During the overseas property boom, impending EU accession came to be seen as an investment plus.
Based on the fact that almost all of the countries acceded to the EU in 2004 saw rapid property price growth, investors were keen to get in on the next wave of applicants. This was great news for countries that looked near certain to be accepted, like Albania and Montenegro, but not such great news for Turkey, which faced stiff opposition.
Now that the EU is struggling to grow economically, facing a sovereign debt crisis, and with banks up to their eyeballs in bad loans, investors have to look harder for their next opportunity. Turkish property is definitely benefiting from the fading importance of EU accession.
Turkey became an official applicant country in 2005, but its accession has always been opposed by France and Germany, both waving an unofficial veto in one hand, and the offer of a "privileged partnership" in the other.
Thus, Turkey lost out. First to Bulgaria and Romania, which joined the bloc in 2007, and then to Ukraine, Montenegro and Albania, which had seemingly more straightforward paths to EU membership.
Now the EU is embroiled in a sovereign debt crisis: Greece, Spain, Portugal and Italy all have massive budget deficits of up to and over 10% (13.6% of GDP, 9.49% of GDP, 9.6 of GDP and 9.3% respectively as of 2009 estimates), and are facing the necessity of imposing harsh austerity measures on their respective populations.
In Greece one arm of the austerity has been to increase the taxation on property sales and ownership. Many foreign owners are currently trying to sell up, but buyers are sparse because of the high taxes combined with the dire economic outlook.
The Organisation for Economic Cooperation and Development has advised that Portugal impose similar high taxes on property.
Both Greece and Portugal have been downgraded by the ratings agencies since the sovereign debt crisis began.
In those three and in the European Union as a whole growth remains sluggish as they struggle to crawl out of recession. The EU as a whole grew just 2% year on year in the second quarter of 2010.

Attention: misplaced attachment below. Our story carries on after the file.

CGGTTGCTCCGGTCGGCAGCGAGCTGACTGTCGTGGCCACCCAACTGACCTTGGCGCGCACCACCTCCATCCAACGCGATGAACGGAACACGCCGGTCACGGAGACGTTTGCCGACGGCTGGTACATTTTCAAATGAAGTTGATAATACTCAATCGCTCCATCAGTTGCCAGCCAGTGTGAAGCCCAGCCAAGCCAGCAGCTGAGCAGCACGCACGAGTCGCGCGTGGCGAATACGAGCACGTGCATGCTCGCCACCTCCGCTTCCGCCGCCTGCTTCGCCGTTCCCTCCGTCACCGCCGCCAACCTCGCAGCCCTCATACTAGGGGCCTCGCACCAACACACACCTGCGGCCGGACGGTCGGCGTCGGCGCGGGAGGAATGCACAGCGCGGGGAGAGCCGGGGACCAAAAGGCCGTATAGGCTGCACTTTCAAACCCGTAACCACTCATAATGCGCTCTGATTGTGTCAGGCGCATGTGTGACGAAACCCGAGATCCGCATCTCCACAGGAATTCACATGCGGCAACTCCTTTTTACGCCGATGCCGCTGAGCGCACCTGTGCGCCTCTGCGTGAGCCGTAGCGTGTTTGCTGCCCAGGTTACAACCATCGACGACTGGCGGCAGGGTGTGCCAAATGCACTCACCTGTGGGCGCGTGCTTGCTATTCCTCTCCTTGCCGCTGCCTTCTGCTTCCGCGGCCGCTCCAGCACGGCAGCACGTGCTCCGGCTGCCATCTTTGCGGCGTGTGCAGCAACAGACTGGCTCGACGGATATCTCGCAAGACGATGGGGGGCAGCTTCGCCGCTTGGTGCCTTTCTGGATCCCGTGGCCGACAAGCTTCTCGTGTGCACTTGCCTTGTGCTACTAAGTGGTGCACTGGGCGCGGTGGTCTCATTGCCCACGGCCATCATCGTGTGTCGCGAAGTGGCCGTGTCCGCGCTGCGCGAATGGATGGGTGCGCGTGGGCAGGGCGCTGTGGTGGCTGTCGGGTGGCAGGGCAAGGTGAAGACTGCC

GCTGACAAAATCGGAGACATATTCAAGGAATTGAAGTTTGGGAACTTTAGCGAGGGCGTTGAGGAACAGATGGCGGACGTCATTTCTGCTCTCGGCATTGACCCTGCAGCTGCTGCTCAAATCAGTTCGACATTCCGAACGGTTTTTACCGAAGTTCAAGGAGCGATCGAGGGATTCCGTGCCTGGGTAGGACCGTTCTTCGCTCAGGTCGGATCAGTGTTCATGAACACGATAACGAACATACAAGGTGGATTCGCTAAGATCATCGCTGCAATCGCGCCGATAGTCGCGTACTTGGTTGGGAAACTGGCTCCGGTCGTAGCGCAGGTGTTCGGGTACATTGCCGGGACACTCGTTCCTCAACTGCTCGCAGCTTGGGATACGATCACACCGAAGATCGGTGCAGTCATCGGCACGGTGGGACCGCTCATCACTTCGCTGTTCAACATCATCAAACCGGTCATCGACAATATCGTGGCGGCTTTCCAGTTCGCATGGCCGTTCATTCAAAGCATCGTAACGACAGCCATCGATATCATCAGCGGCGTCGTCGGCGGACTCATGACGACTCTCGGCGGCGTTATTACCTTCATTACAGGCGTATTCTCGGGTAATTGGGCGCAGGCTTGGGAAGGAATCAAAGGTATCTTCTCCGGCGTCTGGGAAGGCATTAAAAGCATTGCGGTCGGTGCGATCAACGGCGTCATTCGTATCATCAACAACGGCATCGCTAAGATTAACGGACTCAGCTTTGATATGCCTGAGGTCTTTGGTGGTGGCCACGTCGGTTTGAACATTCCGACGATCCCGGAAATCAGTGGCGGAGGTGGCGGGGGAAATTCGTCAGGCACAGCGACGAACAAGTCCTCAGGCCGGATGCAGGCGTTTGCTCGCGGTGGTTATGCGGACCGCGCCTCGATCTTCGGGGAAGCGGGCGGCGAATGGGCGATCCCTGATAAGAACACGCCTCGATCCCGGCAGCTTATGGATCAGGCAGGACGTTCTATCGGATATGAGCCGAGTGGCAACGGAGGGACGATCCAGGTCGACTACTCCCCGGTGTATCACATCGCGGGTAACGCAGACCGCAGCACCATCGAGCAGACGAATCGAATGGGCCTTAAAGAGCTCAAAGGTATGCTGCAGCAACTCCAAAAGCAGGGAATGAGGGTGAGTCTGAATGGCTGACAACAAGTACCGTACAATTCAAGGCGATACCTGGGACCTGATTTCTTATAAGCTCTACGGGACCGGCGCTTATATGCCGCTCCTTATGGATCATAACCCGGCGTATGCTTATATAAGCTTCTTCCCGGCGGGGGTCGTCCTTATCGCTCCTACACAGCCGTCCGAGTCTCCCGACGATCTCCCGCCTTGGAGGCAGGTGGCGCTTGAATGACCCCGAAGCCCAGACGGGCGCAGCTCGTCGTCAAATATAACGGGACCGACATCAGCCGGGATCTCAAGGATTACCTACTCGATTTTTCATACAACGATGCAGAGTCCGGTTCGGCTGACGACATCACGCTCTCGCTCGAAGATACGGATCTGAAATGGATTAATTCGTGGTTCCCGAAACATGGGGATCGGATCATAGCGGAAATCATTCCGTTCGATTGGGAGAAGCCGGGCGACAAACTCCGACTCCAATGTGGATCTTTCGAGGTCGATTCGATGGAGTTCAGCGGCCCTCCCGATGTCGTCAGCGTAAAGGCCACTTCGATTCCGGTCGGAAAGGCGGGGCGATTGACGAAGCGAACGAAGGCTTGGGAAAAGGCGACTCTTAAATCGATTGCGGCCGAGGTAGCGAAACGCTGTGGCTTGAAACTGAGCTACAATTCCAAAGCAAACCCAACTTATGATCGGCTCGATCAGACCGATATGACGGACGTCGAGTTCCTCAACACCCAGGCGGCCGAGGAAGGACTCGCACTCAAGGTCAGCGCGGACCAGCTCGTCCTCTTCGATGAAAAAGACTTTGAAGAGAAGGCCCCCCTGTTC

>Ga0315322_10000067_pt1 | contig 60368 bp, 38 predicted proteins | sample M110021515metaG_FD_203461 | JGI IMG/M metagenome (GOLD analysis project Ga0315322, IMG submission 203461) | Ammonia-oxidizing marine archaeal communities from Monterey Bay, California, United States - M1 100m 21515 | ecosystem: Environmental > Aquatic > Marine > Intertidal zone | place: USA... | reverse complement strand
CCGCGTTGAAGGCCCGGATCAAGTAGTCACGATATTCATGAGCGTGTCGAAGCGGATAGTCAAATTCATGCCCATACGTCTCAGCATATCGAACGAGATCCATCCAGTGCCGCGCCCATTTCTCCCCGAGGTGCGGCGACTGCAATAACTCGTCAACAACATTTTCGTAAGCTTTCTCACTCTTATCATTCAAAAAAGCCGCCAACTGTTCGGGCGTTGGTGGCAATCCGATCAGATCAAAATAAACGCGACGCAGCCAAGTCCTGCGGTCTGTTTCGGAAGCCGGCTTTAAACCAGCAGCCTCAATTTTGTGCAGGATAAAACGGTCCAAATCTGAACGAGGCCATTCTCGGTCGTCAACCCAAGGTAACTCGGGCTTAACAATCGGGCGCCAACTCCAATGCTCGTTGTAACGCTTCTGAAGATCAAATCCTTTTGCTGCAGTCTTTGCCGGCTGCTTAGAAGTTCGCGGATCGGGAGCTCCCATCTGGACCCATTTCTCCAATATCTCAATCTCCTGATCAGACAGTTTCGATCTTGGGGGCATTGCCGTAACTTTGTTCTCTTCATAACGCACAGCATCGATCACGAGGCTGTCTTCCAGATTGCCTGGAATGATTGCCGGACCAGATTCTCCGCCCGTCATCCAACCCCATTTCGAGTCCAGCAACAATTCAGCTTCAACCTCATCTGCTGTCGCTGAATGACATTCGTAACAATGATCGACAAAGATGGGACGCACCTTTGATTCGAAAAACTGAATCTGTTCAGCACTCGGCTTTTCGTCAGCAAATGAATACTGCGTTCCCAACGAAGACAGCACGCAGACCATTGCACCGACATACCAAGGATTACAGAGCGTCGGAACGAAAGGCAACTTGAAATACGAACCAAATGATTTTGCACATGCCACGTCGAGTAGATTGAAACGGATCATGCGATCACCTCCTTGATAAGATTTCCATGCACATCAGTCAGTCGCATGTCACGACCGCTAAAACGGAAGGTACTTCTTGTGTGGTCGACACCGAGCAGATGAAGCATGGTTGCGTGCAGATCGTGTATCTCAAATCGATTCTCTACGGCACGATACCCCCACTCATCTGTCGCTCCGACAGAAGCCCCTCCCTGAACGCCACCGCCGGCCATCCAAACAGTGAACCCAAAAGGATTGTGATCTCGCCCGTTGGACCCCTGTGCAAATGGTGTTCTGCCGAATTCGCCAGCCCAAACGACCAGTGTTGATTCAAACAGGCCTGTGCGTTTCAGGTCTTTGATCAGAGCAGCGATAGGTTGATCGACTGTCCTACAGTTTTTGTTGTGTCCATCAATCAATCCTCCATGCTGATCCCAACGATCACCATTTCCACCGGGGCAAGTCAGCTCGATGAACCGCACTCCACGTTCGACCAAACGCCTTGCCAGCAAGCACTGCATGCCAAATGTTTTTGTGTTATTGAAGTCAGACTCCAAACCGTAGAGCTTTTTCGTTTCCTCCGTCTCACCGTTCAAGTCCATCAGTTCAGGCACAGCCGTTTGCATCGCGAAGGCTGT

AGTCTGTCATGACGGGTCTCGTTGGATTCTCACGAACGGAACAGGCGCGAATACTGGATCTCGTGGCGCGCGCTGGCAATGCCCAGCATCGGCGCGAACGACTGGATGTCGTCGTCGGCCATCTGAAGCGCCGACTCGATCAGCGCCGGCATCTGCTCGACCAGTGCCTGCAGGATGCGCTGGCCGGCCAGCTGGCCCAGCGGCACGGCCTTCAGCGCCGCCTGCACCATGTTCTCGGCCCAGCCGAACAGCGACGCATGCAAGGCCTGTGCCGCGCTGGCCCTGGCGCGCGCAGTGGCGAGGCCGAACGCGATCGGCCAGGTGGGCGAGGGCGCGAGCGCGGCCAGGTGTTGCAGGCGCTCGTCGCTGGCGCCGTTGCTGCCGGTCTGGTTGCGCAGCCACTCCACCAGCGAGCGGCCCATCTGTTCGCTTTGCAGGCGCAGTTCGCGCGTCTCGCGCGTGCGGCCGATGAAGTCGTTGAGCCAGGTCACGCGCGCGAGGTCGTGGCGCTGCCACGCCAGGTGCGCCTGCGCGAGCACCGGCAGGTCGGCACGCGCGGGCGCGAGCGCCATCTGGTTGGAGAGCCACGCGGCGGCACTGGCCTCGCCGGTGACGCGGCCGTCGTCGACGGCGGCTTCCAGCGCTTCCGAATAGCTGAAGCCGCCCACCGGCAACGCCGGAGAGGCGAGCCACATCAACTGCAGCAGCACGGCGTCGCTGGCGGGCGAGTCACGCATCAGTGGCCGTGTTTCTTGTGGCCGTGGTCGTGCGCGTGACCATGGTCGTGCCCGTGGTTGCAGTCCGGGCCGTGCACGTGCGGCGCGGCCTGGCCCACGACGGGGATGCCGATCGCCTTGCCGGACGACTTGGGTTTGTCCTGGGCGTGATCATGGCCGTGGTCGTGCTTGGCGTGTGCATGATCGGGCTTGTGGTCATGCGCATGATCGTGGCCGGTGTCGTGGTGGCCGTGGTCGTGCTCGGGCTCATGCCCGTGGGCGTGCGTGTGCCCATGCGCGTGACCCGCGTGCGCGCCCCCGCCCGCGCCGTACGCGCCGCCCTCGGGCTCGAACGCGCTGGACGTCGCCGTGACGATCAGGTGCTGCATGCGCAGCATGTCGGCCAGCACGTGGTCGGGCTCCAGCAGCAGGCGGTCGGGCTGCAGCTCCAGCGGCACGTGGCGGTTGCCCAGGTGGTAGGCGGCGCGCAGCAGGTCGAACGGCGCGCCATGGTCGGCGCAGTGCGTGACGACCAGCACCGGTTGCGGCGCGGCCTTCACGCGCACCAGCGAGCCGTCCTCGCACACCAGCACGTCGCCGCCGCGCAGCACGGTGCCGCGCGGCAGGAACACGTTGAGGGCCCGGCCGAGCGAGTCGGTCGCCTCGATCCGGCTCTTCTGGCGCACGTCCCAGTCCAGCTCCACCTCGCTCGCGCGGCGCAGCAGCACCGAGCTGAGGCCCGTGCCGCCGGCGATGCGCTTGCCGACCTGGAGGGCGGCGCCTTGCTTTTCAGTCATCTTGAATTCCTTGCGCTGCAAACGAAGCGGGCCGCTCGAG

Meanwhile the Turkish budget deficit stood at around 5% in 2009 and is thought to have fallen this year. Turkish gross domestic product grew 10.3% year on year in the second quarter of this year, following 11.7% growth in the first quarter, taking overall growth to 11% for the first half of 2010.
Turkey is one of the few countries in the world to have had its debt upgraded by the ratings agencies since the downturn began.
Whether Turkey joins the EU or not is certainly less important in the eyes of investors now than it ever has been before.
But this isn't strictly a sudden development. In fact EU membership became less and less necessary for Turkey throughout 2009, as Turkey shored up its relations with its allies and formed new alliances throughout the developed and emerging world.
During the last 18 months Turkey has signed 12 free trade agreements, entered a "strategic alliance" with Brazil, and reached visa-free travel deals with Russia, Serbia, Sudan, Libya, Syria, Lebanon and Jordan.
Global Property Guide recently published its report, "Turkey: Europe's Best Residential Property Investment?" This was accompanied by an article titled, "Turkey: a Housing Boom Ready to Roll?" Both detailed how Turkey property, currently among the lowest priced in the world, is undervalued and presenting good investment opportunities.